7. Judd, Kenneth L., 1992. "Projection methods for solving aggregate growth models," Journal of Economic Theory, Elsevier, vol. 58(2), pages 410-452, December.
  8. Albert Marcet, 1991. "Simulation analysis of dynamic stochastic models: Applications to theory and estimation," Economics Working Papers 6, Department of Economics and Business, Universitat Pompeu Fabra.
  9. Taylor, John B & Uhlig, Harald, 1990. "Solving Nonlinear Stochastic Growth Models: A Comparison of Alternative Solution Methods," Journal of Business & Economic Statistics, American Statistical Association, vol. 8(1), pages 1-17, January.
  10. den Haan, Wouter J & Marcet, Albert, 1990. "Solving the Stochastic Growth Model by Parameterizing Expectations," Journal of Business & Economic Statistics, American Statistical Association, vol. 8(1), pages 31-34, January.
  11. Tauchen, George & Hussey, Robert, 1991. "Quadrature-Based Methods for Obtaining Approximate Solutions to Nonlinear Asset Pricing Models," Econometrica, Econometric Society, vol. 59(2), pages 371-96, March.
  12. Kenneth L. Judd, 1998. "Numerical Methods in Economics," MIT Press Books, The MIT Press, edition 1, volume 1, number 0262100711, June.
  13. Tauchen, George, 1990. "Solving the Stochastic Growth Model by Using Quadrature Methods and Value-Function Iterations," Journal of Business & Economic Statistics, American Statistical Association, vol. 8(1), pages 49-51, January.
  14. Dorsey, Robert E & Mayer, Walter J, 1995. "Genetic Algorithms for Estimation Problems with Multiple Optima, Nondifferentiability, and Other Irregular Features," Journal of Business & Economic Statistics, American Statistical Association, vol. 13(1), pages 53-66, January.
  15. Beaumont, Paul M & Bradshaw, Patrick T, 1995. "A Distributed Parallel Genetic Algorithm for Solving Optimal Growth Models," Computational Economics, Society for Computational Economics, vol. 8(3), pages 159-79, August.
Full references (including those not matched with items on IDEAS)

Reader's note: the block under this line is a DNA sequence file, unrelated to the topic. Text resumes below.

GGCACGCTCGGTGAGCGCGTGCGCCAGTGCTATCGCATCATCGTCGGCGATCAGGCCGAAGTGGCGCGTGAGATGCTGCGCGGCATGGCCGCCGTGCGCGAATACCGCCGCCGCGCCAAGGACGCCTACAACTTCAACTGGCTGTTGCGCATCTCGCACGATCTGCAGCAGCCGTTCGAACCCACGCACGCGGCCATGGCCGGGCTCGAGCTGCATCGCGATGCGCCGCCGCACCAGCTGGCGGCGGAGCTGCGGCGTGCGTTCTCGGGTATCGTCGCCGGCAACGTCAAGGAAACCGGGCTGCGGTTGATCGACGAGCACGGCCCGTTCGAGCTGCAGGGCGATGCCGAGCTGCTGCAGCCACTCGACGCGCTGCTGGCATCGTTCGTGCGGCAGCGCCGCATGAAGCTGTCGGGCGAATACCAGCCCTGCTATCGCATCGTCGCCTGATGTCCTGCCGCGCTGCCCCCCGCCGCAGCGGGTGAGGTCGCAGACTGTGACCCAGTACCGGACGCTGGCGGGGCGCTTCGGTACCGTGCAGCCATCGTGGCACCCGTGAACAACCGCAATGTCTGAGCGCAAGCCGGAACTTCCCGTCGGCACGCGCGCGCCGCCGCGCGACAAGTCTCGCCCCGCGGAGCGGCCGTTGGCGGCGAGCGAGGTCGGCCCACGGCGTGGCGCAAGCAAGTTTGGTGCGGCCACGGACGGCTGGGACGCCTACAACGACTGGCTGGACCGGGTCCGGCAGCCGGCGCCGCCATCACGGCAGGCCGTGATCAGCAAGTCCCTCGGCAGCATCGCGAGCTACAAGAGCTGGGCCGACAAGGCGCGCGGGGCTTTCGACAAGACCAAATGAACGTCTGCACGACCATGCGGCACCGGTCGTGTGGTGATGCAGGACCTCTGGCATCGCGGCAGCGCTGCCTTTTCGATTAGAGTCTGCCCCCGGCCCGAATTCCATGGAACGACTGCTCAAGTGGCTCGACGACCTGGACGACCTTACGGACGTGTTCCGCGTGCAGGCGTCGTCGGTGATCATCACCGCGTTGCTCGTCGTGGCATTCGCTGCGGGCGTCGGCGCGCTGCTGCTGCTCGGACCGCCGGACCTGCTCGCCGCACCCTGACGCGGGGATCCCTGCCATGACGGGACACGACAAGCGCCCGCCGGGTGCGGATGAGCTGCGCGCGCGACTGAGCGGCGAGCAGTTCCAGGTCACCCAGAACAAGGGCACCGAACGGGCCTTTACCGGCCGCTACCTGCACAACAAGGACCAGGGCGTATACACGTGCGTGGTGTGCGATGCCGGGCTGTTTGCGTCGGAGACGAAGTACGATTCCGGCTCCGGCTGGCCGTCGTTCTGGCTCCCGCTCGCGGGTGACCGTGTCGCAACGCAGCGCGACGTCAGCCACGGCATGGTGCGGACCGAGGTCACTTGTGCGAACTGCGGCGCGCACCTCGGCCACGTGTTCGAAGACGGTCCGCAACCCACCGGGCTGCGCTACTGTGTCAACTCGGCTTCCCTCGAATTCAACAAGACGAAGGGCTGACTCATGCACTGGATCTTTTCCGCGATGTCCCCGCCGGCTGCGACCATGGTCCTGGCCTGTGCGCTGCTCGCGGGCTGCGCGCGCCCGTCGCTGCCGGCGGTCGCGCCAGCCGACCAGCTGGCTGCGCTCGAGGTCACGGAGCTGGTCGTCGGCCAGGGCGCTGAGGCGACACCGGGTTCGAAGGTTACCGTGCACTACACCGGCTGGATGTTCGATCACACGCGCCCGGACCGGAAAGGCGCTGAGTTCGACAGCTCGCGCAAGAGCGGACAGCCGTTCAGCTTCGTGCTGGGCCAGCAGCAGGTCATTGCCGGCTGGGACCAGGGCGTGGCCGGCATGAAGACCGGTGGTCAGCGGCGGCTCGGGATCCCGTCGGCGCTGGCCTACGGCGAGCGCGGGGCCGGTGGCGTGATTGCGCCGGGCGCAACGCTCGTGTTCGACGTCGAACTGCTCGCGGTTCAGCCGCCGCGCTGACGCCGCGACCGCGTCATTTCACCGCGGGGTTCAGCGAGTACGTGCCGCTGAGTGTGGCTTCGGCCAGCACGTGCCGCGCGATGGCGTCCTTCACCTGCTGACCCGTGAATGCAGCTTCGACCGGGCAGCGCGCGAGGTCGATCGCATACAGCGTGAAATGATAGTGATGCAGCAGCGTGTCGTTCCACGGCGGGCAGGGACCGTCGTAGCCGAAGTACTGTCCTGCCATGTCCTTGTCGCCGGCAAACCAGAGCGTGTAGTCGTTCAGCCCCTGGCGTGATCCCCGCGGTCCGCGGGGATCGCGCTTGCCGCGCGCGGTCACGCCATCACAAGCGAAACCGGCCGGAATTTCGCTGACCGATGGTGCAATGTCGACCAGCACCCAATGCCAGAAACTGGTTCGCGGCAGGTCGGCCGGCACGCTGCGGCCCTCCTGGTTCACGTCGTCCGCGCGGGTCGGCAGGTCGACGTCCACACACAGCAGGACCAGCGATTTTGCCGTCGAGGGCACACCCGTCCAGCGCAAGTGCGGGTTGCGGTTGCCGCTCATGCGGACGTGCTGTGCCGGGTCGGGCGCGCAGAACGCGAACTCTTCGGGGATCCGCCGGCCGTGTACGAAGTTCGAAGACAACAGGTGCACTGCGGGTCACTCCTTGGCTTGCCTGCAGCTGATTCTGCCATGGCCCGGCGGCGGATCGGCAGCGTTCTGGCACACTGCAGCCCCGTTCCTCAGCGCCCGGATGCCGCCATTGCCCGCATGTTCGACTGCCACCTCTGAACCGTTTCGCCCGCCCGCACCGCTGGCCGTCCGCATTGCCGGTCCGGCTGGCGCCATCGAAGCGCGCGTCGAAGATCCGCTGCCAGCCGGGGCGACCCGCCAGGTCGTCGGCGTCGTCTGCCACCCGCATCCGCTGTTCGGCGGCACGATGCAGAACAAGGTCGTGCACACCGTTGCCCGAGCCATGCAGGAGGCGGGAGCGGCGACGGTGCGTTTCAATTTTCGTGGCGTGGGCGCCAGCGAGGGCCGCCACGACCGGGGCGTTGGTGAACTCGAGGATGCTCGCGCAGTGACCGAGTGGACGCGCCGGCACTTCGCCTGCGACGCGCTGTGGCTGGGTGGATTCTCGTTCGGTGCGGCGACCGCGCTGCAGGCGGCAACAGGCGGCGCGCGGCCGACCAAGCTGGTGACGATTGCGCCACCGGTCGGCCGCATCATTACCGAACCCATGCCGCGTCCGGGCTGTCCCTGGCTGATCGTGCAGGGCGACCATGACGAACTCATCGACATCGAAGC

This item is not listed on Wikipedia, on a reading list or among the top items on IDEAS.

When requesting a correction, please mention this item's handle: RePEc:eee:dyncon:v:25:y:2001:i:9:p:1273-1303. See general information about how to correct material in RePEc.

For technical questions regarding this item, or to correct its authors, title, abstract, bibliographic or download information, contact: (Zhang, Lei)

If you have authored this item and are not yet registered with RePEc, we encourage you to do it here. This allows to link your profile to this item. It also allows you to accept potential citations to this item that we are uncertain about.

If references are entirely missing, you can add them using this form.

If the full references list an item that is present in RePEc, but the system did not link to it, you can help with this form.

If you know of missing items citing this one, you can help us creating those links by adding the relevant references in the same way as above, for each refering item. If you are a registered author of this item, you may also want to check the "citations" tab in your profile, as there may be some citations waiting for confirmation.

Please note that corrections may take a couple of weeks to filter through the various RePEc services.

This information is provided to you by IDEAS at the Research Division of the Federal Reserve Bank of St. Louis using RePEc data.